I expect you’ve seen the story about the discovery of Claire Claremont’s less than fond reminiscences of Byron and Shelley (monsters of lying, meanness, cruelty and treachery) which has overshadowed another recent literary discovery regarding Georgette Heyer. Since we’re celebrating Georgette Heyer here with our Venetia readalong, what better place to discuss Miss Heyer, writer of a different sort of book. Apparently concerned that her Regencies and mysteries were not bringing in enough income, Miss Heyer turned her inventive pen to a less sophisticated sort of literature; the sort of badly bound book you could find on sale in sleazy bookstores in Soho in the 1950s.

Sadly, although she had the idea–non-stop action, frequent and vigorous pairings (or threesomes as the following excerpt demonstrates), Miss Heyer relied on the M-dash for words she was too much the gentlewoman to write out and her book was refused publication on the grounds that it might actually have to be copyedited, a rarity in this sort of fiction. Discouraged, Miss Heyer laid the manuscript aside.

But judge for yourself. Here’s an excerpt from that manuscript, tentatively titled These :

There was some slight commotion without; the next moment a footman flung open the library door, and the Duke came —.

—, —, and men went —. Léon had — —out of his chair, and had almost flung himself at Avon’s —, all etiquette and decorum forgotten.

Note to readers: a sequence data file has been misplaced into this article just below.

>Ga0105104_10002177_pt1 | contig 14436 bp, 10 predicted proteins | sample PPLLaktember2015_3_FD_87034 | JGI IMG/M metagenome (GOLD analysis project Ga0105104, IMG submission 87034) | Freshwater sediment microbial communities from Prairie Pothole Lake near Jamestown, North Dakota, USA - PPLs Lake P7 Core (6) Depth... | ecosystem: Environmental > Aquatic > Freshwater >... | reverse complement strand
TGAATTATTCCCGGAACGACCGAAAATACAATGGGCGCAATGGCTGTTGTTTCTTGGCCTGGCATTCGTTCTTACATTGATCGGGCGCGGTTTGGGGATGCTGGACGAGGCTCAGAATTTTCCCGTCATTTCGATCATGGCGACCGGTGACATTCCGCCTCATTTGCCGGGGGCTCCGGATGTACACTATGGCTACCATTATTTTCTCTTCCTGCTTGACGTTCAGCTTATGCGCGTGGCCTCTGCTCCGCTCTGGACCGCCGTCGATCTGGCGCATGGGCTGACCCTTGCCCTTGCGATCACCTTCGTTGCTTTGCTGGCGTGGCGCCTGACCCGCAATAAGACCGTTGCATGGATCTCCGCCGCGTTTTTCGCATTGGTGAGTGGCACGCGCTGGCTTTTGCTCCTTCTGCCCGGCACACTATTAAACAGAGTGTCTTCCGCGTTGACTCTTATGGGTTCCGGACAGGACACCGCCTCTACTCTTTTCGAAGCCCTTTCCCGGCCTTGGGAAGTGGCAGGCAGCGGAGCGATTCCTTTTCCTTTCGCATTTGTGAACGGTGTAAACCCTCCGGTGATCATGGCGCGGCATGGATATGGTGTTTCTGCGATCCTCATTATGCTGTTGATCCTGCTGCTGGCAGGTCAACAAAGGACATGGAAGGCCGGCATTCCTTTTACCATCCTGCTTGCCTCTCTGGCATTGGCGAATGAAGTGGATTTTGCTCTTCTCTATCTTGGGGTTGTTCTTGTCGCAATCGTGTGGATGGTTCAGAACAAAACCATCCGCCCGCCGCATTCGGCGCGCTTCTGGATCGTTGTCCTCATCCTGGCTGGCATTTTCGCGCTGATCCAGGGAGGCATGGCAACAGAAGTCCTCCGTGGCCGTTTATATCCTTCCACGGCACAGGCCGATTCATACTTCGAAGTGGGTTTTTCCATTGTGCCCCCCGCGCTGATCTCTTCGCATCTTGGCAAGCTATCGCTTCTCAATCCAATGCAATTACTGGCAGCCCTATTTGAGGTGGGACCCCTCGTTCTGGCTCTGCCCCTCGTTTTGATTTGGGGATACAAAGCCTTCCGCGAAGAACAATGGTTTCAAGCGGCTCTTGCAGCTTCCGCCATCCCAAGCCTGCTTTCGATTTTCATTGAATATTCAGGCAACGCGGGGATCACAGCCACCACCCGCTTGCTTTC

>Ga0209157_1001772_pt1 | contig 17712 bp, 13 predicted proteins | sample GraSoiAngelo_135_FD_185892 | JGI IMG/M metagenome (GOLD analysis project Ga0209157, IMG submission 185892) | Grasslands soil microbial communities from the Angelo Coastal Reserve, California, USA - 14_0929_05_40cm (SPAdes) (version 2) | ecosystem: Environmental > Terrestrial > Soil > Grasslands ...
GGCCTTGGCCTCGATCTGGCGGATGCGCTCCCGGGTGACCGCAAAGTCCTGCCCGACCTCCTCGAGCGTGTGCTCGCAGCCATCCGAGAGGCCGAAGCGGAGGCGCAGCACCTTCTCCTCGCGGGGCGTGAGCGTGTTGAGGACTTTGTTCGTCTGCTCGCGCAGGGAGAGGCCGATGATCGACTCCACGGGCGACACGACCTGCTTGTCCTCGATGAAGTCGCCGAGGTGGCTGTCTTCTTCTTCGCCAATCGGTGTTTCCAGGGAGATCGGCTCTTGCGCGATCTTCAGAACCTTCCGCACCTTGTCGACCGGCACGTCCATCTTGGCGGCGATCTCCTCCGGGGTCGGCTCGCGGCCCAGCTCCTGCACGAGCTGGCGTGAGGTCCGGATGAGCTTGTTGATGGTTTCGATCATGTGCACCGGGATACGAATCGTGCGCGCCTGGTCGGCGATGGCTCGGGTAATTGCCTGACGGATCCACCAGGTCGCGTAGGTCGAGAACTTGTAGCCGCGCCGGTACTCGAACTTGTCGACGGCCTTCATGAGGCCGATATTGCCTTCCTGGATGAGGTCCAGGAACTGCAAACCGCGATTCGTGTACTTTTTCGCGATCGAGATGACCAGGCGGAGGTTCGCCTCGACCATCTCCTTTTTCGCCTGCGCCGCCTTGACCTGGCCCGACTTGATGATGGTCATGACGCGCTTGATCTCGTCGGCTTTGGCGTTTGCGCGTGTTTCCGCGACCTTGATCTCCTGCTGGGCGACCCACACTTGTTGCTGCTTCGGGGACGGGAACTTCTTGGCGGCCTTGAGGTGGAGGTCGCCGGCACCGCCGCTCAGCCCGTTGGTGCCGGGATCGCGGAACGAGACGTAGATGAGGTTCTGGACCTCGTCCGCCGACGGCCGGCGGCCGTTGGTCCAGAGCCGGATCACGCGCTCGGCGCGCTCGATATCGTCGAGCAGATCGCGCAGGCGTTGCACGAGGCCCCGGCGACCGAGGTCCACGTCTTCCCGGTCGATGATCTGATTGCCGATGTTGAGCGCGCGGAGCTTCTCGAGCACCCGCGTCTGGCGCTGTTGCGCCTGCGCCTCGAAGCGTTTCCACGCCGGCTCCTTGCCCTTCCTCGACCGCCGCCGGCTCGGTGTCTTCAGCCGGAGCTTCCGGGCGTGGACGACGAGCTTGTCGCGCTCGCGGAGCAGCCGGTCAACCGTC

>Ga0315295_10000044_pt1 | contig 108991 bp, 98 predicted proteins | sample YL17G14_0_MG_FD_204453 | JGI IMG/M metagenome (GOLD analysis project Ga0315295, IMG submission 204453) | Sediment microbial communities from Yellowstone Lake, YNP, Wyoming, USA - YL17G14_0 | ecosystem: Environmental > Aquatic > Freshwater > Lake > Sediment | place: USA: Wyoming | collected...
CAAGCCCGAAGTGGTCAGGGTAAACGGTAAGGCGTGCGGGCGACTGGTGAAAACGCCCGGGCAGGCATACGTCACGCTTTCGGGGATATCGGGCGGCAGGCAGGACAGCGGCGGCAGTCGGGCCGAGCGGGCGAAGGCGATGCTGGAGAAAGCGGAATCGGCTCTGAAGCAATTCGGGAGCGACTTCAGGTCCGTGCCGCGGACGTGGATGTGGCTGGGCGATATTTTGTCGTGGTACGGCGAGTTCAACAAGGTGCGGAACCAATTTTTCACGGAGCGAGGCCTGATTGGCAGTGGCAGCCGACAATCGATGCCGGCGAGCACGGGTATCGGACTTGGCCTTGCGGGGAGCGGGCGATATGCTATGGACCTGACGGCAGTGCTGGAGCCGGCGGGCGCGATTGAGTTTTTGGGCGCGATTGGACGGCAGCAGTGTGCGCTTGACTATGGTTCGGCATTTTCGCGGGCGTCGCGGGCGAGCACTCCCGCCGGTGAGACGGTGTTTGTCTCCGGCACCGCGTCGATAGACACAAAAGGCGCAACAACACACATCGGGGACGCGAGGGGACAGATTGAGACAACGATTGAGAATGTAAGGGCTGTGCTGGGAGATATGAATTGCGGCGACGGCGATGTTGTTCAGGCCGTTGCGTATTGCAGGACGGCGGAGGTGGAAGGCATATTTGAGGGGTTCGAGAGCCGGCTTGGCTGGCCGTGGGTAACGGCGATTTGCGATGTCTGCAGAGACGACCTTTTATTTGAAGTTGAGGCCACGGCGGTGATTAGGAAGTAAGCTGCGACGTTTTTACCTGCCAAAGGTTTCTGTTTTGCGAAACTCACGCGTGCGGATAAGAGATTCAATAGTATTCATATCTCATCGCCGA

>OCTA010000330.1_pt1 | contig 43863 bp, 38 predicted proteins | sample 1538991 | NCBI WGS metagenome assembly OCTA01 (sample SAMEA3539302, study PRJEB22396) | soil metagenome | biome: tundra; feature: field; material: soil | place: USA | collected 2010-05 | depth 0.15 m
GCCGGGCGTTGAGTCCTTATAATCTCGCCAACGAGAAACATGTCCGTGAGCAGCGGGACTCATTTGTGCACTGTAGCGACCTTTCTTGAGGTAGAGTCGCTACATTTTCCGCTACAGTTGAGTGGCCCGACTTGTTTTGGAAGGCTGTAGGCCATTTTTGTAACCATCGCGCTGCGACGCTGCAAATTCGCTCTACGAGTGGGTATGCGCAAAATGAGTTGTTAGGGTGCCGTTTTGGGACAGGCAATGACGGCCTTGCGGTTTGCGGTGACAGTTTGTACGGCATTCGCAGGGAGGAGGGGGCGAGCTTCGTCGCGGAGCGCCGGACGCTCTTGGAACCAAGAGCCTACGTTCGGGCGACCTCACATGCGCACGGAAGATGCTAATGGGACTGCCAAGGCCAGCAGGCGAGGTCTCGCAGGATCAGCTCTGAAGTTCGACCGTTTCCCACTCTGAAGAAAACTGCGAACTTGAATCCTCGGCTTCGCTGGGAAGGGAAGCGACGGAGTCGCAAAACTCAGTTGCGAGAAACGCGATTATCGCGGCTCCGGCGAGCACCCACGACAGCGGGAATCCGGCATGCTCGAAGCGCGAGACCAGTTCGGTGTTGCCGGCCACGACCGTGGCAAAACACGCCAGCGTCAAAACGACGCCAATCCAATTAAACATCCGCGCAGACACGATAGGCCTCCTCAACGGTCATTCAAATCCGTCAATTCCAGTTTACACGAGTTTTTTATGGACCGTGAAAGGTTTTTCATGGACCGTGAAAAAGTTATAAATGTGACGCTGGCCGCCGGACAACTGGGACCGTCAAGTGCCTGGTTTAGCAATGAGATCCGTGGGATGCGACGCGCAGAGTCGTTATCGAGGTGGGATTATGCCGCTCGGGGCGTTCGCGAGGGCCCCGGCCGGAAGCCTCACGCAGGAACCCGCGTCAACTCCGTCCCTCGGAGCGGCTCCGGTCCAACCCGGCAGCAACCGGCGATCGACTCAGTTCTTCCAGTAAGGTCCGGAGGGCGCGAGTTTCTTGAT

“Monseigneur, Monseigneur!”

Over his —Avon met Davenant’s —.

“He is mad, of course. I beg you will calm yourself, my Léon.”

Léon gave his —a last kiss, and rose to his feet.

“Oh, Monseigneur, I have been —!”

“Now, I should never have suspected Mr Davenant of —to —,” remarked his Grace. “How are you, Hugh?” He strolled forward, and just touched Hugh’s outstretched —with his —. “Léon, signify your —at —me by —up the —.” He went to the —, and stood with his — to it, Hugh beside him.

“Have you had a pleasant —?” Hugh asked.

“A most instructive week. The —here are —. Allow me to point out to your notice, Léon, that an insignificant —lies under that —. It is never wise to disregard the —.”
Hugh looked at —.

“What may that mean?” he inquired.

“It is merely advice, my dear. I should have made an excellent —. My —is almost equal to Chesterfield’s.”

Hugh chuckled.

“Chesterfield’s —is marvellous.”

“A little —. Yes, Léon, what now?”

“Shall I — —, Monseigneur?”

“Mr Davenant has certainly — you well. No, Léon, you shall not — —. I trust he has — no —, Hugh?”

Léon cast Davenant an — —. There had been one or two slight — of — between them. Hugh — — him.

“His — has been admirable!” He ejaculated.

Happy April Fool’s Day, everyone! Have you noticed any good online or real life celebrations today?